The freud Python library provides a simple, flexible, powerful set of tools for analyzing trajectories obtained from molecular dynamics or Monte Carlo simulations. High performance, parallelized C++ is used to compute standard tools such as radial distribution functions, correlation functions, order parameters, and clusters, as well as original analysis methods including potentials of mean force and torque (PMFTs) and local environment matching. The freud library supports many input formats and outputs NumPy arrays, enabling integration with the scientific Python ecosystem for many typical materials science workflows.
The easiest ways to install freud are using pip:
pip install freud-analysis
conda install -c conda-forge freud
freud is also available via containers for Docker or Singularity. If you need more detailed information or wish to install freud from source, please refer to the Installation Guide to compile freud from source.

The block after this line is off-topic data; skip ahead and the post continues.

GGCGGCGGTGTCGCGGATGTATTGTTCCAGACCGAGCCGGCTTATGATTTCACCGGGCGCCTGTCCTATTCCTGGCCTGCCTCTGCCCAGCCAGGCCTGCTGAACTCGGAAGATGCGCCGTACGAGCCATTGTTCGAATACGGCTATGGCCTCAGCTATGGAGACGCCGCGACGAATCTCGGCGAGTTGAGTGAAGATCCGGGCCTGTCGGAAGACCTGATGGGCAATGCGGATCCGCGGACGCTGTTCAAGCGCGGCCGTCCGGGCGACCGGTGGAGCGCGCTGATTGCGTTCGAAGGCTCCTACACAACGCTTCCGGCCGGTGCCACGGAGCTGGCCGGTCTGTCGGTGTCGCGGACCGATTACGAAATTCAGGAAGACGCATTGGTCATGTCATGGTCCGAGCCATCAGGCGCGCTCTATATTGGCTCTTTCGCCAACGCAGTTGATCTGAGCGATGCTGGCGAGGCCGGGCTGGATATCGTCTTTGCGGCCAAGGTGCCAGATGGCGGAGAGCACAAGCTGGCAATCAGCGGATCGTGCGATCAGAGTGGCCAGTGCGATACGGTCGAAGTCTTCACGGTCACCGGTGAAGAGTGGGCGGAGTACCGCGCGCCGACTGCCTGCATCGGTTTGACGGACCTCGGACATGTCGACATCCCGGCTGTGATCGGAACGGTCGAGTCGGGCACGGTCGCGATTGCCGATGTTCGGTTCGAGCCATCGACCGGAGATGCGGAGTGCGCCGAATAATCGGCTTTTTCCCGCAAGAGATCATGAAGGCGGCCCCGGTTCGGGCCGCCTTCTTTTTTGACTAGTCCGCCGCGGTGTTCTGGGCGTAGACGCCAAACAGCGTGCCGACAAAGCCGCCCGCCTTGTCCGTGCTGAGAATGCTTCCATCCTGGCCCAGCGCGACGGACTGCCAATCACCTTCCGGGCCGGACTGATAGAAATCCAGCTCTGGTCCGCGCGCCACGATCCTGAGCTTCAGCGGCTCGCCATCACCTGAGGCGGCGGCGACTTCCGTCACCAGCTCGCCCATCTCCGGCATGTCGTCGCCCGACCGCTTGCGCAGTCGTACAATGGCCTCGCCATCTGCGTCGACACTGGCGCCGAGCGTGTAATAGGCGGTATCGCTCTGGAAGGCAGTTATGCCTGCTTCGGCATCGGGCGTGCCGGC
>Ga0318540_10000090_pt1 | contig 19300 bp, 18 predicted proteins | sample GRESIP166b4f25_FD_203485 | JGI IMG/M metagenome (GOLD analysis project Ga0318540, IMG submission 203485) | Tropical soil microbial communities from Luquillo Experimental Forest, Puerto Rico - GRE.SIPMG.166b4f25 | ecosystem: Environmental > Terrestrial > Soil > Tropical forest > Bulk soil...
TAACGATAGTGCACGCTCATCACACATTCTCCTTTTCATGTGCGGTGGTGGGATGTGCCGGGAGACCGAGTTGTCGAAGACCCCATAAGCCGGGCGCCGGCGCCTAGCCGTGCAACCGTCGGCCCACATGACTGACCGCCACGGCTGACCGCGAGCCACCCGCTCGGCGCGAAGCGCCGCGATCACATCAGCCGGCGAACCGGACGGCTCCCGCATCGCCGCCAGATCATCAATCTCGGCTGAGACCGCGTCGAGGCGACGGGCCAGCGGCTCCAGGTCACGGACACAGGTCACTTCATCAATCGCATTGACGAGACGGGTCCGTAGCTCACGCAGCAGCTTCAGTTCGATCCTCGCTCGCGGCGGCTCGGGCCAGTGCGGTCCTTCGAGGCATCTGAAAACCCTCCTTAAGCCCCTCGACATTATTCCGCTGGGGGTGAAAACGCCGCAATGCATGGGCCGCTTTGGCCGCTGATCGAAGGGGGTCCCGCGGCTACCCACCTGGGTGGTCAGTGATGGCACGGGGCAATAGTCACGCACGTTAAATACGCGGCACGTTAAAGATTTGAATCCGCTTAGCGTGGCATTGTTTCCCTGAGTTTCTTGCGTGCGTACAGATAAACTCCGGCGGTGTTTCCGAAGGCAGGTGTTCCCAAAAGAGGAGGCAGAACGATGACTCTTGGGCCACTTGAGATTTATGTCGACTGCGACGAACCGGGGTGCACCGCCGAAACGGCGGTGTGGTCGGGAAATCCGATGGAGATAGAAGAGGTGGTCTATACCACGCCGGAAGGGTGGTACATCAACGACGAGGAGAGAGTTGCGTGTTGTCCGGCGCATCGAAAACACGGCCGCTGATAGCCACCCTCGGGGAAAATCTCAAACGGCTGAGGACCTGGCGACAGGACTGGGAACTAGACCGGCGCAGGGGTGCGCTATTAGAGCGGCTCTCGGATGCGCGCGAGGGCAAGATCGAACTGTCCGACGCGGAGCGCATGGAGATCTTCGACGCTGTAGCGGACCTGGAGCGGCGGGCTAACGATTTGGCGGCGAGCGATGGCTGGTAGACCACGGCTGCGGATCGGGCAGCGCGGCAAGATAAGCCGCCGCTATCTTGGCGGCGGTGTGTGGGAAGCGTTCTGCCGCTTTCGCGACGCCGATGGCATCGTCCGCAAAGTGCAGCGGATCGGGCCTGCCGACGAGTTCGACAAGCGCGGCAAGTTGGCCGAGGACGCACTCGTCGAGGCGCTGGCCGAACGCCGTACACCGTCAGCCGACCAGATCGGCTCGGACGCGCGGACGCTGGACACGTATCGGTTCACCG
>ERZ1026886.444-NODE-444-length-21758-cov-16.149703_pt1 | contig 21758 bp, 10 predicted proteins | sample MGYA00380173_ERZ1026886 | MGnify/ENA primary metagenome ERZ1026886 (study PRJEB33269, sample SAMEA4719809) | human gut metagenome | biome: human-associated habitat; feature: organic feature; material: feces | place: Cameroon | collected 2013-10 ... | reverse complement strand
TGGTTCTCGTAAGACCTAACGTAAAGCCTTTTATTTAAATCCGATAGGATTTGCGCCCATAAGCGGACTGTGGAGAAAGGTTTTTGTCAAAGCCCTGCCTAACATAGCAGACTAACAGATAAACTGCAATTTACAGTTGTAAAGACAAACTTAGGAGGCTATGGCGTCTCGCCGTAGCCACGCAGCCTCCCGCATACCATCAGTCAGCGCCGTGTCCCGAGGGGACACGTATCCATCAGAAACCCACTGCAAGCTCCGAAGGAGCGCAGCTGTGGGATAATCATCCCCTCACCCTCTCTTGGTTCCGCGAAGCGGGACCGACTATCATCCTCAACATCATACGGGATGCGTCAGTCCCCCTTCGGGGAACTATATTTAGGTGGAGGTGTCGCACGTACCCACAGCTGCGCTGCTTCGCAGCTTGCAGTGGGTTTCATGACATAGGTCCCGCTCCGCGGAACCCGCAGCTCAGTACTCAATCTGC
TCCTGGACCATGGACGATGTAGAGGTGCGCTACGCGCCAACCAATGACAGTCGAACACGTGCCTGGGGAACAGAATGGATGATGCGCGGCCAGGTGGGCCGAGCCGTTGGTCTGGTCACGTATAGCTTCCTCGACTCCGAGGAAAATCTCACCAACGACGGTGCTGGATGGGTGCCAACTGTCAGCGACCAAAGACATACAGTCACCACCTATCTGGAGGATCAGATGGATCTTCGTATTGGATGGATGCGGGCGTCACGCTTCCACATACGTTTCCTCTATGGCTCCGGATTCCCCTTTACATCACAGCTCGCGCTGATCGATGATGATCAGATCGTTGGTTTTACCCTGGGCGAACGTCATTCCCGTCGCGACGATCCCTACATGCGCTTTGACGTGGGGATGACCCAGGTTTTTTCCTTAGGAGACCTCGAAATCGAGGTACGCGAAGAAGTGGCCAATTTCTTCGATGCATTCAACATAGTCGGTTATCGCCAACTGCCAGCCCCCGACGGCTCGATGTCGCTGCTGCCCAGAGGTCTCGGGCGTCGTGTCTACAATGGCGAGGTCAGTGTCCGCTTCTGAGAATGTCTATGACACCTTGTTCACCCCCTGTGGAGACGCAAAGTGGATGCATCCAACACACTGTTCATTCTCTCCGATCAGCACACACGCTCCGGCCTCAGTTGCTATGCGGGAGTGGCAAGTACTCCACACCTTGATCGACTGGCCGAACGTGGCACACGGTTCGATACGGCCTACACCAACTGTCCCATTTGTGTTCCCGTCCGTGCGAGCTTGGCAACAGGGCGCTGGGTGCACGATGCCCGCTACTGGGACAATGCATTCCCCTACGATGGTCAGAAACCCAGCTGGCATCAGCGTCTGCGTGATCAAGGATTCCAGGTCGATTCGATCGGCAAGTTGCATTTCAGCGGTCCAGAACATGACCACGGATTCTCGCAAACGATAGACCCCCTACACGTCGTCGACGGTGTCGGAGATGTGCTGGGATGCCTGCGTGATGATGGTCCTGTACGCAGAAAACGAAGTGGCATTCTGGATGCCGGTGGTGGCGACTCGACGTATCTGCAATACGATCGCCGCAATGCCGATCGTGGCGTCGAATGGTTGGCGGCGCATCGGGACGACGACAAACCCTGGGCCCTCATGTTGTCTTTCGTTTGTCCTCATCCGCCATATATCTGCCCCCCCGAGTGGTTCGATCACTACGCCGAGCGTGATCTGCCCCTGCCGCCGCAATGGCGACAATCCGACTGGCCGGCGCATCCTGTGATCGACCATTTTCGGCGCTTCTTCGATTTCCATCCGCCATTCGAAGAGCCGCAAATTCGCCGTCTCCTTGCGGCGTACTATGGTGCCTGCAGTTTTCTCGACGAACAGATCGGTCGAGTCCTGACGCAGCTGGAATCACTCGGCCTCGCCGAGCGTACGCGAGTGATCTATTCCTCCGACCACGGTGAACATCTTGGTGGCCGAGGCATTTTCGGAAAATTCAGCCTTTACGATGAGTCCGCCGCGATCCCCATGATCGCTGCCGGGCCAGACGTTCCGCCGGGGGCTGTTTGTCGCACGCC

Some other helpful links for working with freud:
The freud library is called using Python scripts. Many core features are demonstrated in the freud documentation. The examples come in the form of Jupyter notebooks, which can also be downloaded from the freud examples repository or launched interactively on Binder. Below is a sample script that computes the radial distribution function for a simulation run with HOOMD-blue and saved into a GSD file.
import freud import gsd.hoomd # Create a freud compute object (RDF is the canonical example) rdf = freud.density.RDF(bins=50, r_max=5) # Load a GSD trajectory (see docs for other formats) traj = gsd.hoomd.open('trajectory.gsd', 'rb') for frame in traj: rdf.compute(system=frame, reset=False) # Get bin centers, RDF data from attributes r = rdf.bin_centers y = rdf.rdf
Support and Contribution¶
Please visit our repository on GitHub for the library source code. Any issues or bugs may be reported at our issue tracker, while questions and discussion can be directed to our forum. All contributions to freud are welcomed via pull requests!